Aalst Carnival will not take place in February next year
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Aalst Carnival will not take place in February next year

Credit: Belga

Aalst Carnival, which previously made international headlines for its controversial anti-Semitic displays, will not take place in February as usual because of the coronavirus, Aalst mayor Christoph D’Haese announced on Thursday.

“We did not make this decision overnight. There has been consultation with the fire brigade, police, medical experts and communication officers,” D’Haese told reporters. “It is one of the most difficult decisions I have had to make.”

If there is a vaccine by then, the mayor would like to organise the carnival in the summer. “That will be unique in 2021, but we are going to try anyway,” D’Haese said, adding that he will consult with inhabitants about the organisation.

The announcement comes a day after European Commission President Ursula von der Leyen explicitly condemned the Carnival during her State of the European Union speech, asking “where is the essence of humanity when anti-Semitic carnival costumes parade openly on our streets?”

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In 2019, the city had to answer to the international heritage organisation UNESCO, but ultimately chose to be removed from the list of world heritage sites.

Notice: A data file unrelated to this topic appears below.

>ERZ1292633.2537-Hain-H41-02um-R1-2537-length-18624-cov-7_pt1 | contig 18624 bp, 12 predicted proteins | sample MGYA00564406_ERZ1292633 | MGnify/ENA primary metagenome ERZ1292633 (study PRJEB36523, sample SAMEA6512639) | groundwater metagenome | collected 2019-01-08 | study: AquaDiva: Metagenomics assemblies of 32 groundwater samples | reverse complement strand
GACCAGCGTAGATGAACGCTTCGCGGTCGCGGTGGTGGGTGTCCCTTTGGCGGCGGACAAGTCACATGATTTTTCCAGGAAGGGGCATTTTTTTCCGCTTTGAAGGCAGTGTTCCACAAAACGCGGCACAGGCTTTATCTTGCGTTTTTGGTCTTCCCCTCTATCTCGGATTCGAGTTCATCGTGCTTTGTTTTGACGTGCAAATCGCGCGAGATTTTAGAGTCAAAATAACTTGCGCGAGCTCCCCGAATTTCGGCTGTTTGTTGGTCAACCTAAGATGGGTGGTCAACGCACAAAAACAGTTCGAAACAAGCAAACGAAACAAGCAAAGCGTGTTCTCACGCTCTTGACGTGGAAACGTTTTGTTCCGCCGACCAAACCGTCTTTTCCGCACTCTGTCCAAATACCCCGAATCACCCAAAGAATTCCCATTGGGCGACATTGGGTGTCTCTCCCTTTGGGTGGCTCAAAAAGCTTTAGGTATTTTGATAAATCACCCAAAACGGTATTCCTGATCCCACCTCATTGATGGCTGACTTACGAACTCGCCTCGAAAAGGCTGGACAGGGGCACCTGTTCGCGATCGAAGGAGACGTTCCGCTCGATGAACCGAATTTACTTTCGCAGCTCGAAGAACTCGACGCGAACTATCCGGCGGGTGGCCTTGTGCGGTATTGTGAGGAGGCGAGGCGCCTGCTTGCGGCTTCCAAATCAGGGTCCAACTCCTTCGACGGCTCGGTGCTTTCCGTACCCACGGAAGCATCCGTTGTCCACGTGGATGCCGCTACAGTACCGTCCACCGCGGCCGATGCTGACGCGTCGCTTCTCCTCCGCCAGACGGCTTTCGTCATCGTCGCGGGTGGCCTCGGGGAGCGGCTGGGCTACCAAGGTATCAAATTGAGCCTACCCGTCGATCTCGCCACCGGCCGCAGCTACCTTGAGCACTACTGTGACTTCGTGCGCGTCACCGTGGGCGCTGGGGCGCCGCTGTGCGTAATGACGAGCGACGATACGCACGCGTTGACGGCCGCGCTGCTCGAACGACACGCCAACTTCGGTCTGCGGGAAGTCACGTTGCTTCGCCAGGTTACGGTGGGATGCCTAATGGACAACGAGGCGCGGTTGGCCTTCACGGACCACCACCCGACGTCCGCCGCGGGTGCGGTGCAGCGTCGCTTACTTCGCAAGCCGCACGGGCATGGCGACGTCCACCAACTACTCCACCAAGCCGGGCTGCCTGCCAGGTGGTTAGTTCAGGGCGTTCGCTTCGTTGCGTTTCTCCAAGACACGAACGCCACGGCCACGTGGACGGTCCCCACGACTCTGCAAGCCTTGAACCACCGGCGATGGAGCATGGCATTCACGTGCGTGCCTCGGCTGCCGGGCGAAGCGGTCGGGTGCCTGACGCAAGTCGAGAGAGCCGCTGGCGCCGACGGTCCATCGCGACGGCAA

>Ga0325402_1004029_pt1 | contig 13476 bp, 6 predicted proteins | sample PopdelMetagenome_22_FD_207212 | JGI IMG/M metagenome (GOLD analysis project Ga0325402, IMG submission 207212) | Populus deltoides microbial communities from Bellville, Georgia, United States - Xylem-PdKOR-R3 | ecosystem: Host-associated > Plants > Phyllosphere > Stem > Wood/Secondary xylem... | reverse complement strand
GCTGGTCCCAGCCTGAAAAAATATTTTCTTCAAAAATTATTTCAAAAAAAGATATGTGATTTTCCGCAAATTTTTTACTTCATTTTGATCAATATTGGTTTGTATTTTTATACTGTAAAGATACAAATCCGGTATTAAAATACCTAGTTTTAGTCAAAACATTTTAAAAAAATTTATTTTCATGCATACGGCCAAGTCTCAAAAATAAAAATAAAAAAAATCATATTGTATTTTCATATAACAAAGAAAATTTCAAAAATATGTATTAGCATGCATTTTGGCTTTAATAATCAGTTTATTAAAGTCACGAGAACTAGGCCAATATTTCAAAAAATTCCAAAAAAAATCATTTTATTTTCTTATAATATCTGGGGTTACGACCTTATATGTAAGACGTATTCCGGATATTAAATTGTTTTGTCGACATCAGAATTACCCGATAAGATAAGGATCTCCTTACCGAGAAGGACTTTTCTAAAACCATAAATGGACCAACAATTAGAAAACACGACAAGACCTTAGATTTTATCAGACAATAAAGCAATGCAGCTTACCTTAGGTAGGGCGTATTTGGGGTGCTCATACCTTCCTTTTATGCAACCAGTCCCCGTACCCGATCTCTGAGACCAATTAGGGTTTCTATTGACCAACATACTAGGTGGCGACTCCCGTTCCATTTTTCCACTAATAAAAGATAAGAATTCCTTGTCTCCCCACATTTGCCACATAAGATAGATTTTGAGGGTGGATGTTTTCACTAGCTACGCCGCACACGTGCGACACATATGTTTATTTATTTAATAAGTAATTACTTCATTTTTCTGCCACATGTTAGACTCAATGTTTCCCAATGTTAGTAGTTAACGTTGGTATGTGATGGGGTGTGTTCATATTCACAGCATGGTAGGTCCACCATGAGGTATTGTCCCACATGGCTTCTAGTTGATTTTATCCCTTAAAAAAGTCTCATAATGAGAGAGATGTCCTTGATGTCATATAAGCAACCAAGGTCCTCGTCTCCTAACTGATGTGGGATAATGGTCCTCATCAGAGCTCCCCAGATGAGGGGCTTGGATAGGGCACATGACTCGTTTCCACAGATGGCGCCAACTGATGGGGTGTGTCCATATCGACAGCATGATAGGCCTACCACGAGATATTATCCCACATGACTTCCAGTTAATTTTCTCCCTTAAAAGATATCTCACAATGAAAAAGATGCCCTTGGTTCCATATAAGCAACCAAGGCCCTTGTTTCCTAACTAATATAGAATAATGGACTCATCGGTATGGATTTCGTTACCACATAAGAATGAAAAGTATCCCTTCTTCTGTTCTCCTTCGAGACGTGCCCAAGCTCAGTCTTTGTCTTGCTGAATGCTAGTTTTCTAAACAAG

The 2020 edition of the Carnival again made international headlines after the city refused to remove floats depicting Orthodox Jews in a stereotypical way from the parade, and instead doubled down on “its right to mockery and satire.”

In a reaction to von der Leyen’s speech, D’Haese said that the city did not feel like her comment concerned them, saying that “a lot can be said about the people of Aalst, but certainly not that they have a lack of humanity” and that the Commission President “should come down from her ivory tower.”

“Mrs von der Leyen should really inform herself better before making such exaggerated statements about Aalst,” he told Het Laatste Nieuws on Wednesday. “The people of Aalst are very warm people, and we are far removed from hatred and racism.”

He conceded that “within the context of Carnival, a great deal is allowed” but that it is never the intention to pit population groups against each other, but that the festivity is “a celebration of solidarity.”

The mayor of Aalst did not respond to questions from The Brussels Times for an article about the carnival.

Maïthé Chini
The Brussels Times